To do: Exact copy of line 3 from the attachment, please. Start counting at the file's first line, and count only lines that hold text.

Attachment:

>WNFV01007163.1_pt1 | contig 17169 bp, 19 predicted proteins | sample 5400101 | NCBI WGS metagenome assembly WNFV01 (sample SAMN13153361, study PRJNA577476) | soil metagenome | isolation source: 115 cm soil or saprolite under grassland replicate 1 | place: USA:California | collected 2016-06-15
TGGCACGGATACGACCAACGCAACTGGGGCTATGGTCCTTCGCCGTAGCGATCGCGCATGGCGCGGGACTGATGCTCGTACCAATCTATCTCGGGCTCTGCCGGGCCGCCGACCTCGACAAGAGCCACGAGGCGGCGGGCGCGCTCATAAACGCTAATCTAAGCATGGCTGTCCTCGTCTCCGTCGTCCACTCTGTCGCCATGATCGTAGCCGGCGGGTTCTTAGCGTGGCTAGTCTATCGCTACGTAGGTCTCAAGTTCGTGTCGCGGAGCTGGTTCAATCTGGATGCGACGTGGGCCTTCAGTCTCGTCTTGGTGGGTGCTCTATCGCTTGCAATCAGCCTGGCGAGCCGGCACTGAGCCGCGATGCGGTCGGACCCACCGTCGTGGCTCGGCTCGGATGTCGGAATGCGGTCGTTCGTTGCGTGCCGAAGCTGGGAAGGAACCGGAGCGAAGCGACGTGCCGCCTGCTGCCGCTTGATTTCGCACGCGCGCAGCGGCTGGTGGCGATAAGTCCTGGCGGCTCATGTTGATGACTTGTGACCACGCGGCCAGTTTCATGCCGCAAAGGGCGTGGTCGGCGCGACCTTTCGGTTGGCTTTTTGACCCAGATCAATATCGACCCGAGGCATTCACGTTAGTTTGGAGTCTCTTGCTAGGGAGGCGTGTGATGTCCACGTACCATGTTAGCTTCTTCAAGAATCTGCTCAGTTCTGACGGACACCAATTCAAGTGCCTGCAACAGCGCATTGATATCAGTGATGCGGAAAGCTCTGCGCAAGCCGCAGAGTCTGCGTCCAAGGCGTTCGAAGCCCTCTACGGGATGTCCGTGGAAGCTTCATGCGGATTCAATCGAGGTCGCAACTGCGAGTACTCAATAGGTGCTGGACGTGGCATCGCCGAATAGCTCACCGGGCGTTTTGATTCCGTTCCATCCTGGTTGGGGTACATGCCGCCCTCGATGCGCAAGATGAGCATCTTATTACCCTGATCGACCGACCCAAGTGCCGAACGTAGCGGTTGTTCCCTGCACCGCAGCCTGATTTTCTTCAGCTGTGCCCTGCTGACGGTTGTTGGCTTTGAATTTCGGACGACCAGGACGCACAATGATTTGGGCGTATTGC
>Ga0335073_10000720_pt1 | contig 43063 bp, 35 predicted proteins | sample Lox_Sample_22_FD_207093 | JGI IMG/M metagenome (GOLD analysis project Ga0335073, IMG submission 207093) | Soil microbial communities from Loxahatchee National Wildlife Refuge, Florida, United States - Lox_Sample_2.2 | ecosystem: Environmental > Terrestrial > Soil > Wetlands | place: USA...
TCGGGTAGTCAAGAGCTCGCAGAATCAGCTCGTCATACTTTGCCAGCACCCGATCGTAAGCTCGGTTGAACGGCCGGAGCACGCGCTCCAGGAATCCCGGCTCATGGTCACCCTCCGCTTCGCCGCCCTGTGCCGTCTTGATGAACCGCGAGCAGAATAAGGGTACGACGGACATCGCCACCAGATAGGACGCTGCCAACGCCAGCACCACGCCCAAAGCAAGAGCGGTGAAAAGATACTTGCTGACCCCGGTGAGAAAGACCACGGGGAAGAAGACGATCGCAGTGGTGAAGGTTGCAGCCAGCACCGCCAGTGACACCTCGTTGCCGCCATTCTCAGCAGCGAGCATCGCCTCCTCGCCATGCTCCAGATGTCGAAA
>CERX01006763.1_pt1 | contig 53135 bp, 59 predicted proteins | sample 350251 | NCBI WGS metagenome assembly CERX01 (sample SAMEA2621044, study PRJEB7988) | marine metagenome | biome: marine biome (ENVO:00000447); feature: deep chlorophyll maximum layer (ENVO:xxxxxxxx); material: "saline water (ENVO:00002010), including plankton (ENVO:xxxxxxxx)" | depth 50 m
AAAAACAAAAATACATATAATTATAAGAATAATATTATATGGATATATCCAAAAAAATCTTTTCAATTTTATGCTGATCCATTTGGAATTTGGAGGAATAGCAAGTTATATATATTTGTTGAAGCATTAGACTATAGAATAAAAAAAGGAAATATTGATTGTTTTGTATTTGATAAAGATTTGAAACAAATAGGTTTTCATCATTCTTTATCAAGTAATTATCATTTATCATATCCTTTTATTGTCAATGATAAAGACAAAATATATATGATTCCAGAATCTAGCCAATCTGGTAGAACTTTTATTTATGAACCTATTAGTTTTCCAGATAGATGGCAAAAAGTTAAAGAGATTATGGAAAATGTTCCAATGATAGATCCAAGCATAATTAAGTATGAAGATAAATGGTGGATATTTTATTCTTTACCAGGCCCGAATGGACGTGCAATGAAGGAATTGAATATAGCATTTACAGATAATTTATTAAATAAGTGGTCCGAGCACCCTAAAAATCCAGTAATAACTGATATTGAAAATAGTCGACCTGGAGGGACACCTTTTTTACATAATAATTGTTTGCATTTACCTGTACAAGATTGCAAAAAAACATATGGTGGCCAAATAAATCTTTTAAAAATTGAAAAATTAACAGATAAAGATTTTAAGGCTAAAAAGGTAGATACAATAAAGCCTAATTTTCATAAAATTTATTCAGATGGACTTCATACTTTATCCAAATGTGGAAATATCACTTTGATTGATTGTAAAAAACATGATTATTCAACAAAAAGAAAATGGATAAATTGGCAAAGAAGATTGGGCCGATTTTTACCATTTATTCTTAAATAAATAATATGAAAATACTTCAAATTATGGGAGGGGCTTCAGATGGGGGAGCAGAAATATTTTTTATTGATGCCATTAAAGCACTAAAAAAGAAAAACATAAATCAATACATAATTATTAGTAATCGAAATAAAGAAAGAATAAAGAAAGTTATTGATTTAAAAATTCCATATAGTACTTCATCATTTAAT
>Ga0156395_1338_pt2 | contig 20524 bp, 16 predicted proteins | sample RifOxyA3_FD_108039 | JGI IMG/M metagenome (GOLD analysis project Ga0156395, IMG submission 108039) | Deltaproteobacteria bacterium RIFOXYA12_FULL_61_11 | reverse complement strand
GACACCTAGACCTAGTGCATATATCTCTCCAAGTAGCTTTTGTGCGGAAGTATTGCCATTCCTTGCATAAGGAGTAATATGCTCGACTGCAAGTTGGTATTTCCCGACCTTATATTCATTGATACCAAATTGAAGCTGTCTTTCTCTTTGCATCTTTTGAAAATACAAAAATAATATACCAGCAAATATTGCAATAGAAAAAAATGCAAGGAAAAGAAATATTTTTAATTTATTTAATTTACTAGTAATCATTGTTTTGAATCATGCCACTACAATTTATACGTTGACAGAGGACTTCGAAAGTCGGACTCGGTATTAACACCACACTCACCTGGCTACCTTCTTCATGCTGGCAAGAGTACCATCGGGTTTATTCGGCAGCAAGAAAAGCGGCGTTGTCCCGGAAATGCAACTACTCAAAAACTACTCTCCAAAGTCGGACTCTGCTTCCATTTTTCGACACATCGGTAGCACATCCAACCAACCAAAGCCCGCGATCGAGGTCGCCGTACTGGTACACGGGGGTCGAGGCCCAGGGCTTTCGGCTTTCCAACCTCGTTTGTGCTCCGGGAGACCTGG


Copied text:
>Ga0335073_10000720_pt1 | contig 43063 bp, 35 predicted proteins | sample Lox_Sample_22_FD_207093 | JGI IMG/M metagenome (GOLD analysis project Ga0335073, IMG submission 207093) | Soil microbial communities from Loxahatchee National Wildlife Refuge, Florida, United States - Lox_Sample_2.2 | ecosystem: Environmental > Terrestrial > Soil > Wetlands | place: USA...